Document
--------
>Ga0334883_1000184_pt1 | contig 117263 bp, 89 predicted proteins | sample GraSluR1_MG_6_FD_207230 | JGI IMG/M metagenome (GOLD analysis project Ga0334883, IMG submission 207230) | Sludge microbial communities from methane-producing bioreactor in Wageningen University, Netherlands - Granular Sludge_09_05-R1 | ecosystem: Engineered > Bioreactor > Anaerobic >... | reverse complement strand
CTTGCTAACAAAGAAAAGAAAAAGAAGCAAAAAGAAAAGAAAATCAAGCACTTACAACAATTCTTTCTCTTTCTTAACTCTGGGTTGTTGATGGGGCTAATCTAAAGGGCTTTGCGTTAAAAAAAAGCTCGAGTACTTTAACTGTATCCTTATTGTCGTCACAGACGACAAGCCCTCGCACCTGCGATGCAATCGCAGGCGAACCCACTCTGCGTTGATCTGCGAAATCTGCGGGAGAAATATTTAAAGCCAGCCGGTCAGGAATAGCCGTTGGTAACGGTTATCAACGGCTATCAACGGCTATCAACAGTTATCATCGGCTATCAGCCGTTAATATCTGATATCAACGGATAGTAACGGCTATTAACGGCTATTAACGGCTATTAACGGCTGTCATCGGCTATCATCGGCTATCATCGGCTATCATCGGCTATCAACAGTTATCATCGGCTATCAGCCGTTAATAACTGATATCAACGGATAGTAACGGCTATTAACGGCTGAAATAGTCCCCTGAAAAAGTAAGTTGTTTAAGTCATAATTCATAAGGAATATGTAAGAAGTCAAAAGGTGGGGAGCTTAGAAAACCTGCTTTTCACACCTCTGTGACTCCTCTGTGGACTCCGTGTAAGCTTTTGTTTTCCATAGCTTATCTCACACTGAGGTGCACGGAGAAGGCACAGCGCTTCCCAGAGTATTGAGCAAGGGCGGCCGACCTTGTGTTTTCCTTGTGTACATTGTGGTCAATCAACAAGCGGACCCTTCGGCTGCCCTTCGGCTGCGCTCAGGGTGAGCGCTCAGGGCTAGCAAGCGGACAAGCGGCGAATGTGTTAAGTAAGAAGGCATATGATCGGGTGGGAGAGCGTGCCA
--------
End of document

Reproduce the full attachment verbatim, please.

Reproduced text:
>Ga0334883_1000184_pt1 | contig 117263 bp, 89 predicted proteins | sample GraSluR1_MG_6_FD_207230 | JGI IMG/M metagenome (GOLD analysis project Ga0334883, IMG submission 207230) | Sludge microbial communities from methane-producing bioreactor in Wageningen University, Netherlands - Granular Sludge_09_05-R1 | ecosystem: Engineered > Bioreactor > Anaerobic >... | reverse complement strand
CTTGCTAACAAAGAAAAGAAAAAGAAGCAAAAAGAAAAGAAAATCAAGCACTTACAACAATTCTTTCTCTTTCTTAACTCTGGGTTGTTGATGGGGCTAATCTAAAGGGCTTTGCGTTAAAAAAAAGCTCGAGTACTTTAACTGTATCCTTATTGTCGTCACAGACGACAAGCCCTCGCACCTGCGATGCAATCGCAGGCGAACCCACTCTGCGTTGATCTGCGAAATCTGCGGGAGAAATATTTAAAGCCAGCCGGTCAGGAATAGCCGTTGGTAACGGTTATCAACGGCTATCAACGGCTATCAACAGTTATCATCGGCTATCAGCCGTTAATATCTGATATCAACGGATAGTAACGGCTATTAACGGCTATTAACGGCTATTAACGGCTGTCATCGGCTATCATCGGCTATCATCGGCTATCATCGGCTATCAACAGTTATCATCGGCTATCAGCCGTTAATAACTGATATCAACGGATAGTAACGGCTATTAACGGCTGAAATAGTCCCCTGAAAAAGTAAGTTGTTTAAGTCATAATTCATAAGGAATATGTAAGAAGTCAAAAGGTGGGGAGCTTAGAAAACCTGCTTTTCACACCTCTGTGACTCCTCTGTGGACTCCGTGTAAGCTTTTGTTTTCCATAGCTTATCTCACACTGAGGTGCACGGAGAAGGCACAGCGCTTCCCAGAGTATTGAGCAAGGGCGGCCGACCTTGTGTTTTCCTTGTGTACATTGTGGTCAATCAACAAGCGGACCCTTCGGCTGCCCTTCGGCTGCGCTCAGGGTGAGCGCTCAGGGCTAGCAAGCGGACAAGCGGCGAATGTGTTAAGTAAGAAGGCATATGATCGGGTGGGAGAGCGTGCCA